Is Cash Always King?

The old adage “cash is king” can certainly hold true when it comes to home buying. However, your investment might be safer and more productive if you take out a mortgage instead. You need to decide which way will give you the biggest bang for your buck.

Paying Cash for Your Home

  • Paying with cash can put you in a better negotiating position, especially in a seller’s market. If you are up against competing buyers for the same property, your cash offer could be very appealing to the seller. Risks to the seller are far lower in accepting your offer and closing is much quicker when you don’t have to wait for a lender to approve a loan.
  • Your cash purchase will eliminate some requirements that come with a mortgage, such as title insurance, appraisal fees, and closing costs.  It alleviates the seller’s concern that a buyer’s loan application could be denied. In that case, the buyer is forced to start all over with the sale — every seller’s nightmare.
  • In addition to benefits for the seller, a cash purchase may also create a discount for you. The seller may be open to reducing the price a bit in exchange for the speed of a cash sale. They understand that the quicker the sale, the faster they can invest or use their money elsewhere.
  • If you have a low credit score, that won’t stop you from buying a home with cash. You can avoid the hassle of providing the multiple documents required by a lender, which can slow down the process.
  • You can avoid sleepless nights worrying about a big monthly mortgage payment hanging over you for years to come. Your monthly household expenses will reduce dramatically when your housing budget only needs to cover insurance, taxes, and maintenance.
  • Achieving financial peace of mind is especially true if you are nearing retirement age. Although many Americans retire with years left on their mortgage, it is a bonus if you can stop working without that debt.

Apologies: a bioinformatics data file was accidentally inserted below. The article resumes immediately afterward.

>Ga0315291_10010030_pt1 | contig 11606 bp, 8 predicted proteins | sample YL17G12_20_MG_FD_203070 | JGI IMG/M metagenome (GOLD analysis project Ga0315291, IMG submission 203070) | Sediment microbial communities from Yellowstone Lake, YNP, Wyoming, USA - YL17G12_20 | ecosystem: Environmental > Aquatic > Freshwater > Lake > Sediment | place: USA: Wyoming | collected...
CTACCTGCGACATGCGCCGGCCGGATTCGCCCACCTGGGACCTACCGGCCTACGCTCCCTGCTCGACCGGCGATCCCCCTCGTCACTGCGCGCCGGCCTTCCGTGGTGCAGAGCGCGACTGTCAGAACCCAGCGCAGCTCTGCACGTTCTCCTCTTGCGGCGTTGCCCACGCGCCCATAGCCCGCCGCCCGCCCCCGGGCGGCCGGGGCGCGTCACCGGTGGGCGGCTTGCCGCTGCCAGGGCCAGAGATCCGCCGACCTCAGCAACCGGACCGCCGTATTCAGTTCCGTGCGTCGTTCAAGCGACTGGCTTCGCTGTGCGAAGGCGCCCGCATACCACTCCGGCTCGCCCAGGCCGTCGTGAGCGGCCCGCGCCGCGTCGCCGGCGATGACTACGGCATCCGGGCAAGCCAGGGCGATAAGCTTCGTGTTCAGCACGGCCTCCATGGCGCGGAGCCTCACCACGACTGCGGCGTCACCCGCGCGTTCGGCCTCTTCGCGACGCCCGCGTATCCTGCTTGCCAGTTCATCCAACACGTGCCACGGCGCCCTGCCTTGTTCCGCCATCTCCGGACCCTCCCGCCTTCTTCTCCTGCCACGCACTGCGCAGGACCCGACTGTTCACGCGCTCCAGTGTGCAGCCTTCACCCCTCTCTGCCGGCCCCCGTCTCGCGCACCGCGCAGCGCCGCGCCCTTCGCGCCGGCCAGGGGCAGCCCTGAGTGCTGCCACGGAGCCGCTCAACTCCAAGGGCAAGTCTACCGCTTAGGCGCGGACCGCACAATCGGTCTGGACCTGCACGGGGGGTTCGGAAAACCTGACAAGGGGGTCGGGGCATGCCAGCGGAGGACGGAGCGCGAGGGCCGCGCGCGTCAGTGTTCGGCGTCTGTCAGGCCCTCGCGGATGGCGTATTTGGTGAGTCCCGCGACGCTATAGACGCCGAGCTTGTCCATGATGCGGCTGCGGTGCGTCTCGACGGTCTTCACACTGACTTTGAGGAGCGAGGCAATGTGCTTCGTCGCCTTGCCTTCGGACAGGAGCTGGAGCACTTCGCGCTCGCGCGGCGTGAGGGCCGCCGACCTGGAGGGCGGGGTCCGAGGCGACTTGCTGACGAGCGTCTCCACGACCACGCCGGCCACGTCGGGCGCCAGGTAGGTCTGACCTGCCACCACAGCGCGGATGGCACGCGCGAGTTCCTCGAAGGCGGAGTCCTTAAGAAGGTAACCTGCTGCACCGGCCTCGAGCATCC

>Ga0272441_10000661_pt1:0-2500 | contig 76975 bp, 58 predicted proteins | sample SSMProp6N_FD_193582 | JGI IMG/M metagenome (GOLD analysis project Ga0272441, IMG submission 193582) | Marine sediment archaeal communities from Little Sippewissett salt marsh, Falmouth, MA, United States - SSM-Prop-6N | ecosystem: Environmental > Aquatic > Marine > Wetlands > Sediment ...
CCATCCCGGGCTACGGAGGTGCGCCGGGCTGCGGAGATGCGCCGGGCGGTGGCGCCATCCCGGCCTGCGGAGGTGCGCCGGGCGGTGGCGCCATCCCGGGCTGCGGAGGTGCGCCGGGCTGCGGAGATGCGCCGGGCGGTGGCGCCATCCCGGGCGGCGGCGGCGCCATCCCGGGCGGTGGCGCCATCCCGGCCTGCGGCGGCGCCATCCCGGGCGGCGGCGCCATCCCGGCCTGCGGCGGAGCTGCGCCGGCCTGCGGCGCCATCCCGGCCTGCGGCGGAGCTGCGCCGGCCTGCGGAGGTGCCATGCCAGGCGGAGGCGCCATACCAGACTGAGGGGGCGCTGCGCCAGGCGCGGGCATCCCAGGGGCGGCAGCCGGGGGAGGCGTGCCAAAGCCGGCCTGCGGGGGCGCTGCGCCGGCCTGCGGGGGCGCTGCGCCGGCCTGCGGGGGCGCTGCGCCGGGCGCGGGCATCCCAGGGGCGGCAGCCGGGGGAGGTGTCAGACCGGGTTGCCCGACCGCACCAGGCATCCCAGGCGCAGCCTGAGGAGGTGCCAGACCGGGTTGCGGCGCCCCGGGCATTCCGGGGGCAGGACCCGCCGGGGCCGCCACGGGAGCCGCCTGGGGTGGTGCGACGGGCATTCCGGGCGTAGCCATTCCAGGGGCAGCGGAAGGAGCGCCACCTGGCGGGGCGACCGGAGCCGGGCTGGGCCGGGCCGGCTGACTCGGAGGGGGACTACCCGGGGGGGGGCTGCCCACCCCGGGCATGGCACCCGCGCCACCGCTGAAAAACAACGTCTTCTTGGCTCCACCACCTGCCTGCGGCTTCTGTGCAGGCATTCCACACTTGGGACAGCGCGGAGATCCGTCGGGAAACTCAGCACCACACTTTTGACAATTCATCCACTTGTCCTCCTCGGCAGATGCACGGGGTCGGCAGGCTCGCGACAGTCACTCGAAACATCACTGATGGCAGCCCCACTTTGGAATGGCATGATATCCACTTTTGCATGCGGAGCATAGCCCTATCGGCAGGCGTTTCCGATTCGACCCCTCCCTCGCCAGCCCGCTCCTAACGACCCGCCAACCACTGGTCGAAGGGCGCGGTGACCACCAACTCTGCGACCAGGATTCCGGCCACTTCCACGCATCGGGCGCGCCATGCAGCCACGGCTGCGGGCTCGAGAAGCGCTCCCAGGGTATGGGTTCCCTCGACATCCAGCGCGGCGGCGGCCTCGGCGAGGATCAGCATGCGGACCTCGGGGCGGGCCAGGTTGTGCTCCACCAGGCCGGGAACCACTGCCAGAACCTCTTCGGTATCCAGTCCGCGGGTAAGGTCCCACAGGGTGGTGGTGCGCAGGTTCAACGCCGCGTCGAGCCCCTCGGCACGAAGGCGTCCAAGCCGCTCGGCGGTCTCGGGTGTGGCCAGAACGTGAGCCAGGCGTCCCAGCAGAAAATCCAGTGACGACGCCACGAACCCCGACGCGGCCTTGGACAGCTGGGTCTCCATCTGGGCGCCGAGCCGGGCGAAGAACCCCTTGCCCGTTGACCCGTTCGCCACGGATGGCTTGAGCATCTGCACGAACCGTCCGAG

What Are the Drawbacks to a Cash Sale

  • Tying up all your money in your home reduces your liquidity. You need to have cash available for unexpected expenses, whether it’s a cracked foundation or a medical emergency. If you should lose your income, you need enough cash to keep you afloat for a few months while looking for a new job.
  • Mortgage rates are very low currently, making a mortgage loan a cheap investment. If you can put 20 percent down, you will have more room to maneuver financially and pay less than four percent in interest.
  • Your money will likely perform better for you if you choose to help it grow by diversifying. Putting all your funds in one place, including your home, is a big risk. The stock market, mutual funds, or other investments are ways to grow your wealth beyond just building equity in your home. Although you may think you will save if you eliminate mortgage interest, the money might actually earn more if you put the cash to work elsewhere.
  • Mortgage interest is one of the few remaining tax breaks. The higher your tax bracket, the more valuable this deduction will be for you.

As you probably expect, only a minority of housing purchases in the U.S. are made with cash. Yes, there are advantages, but do you want to have so much of your liquid assets tied up in your home? Your real estate agent and your financial advisors are excellent counselors to help you make your decision.

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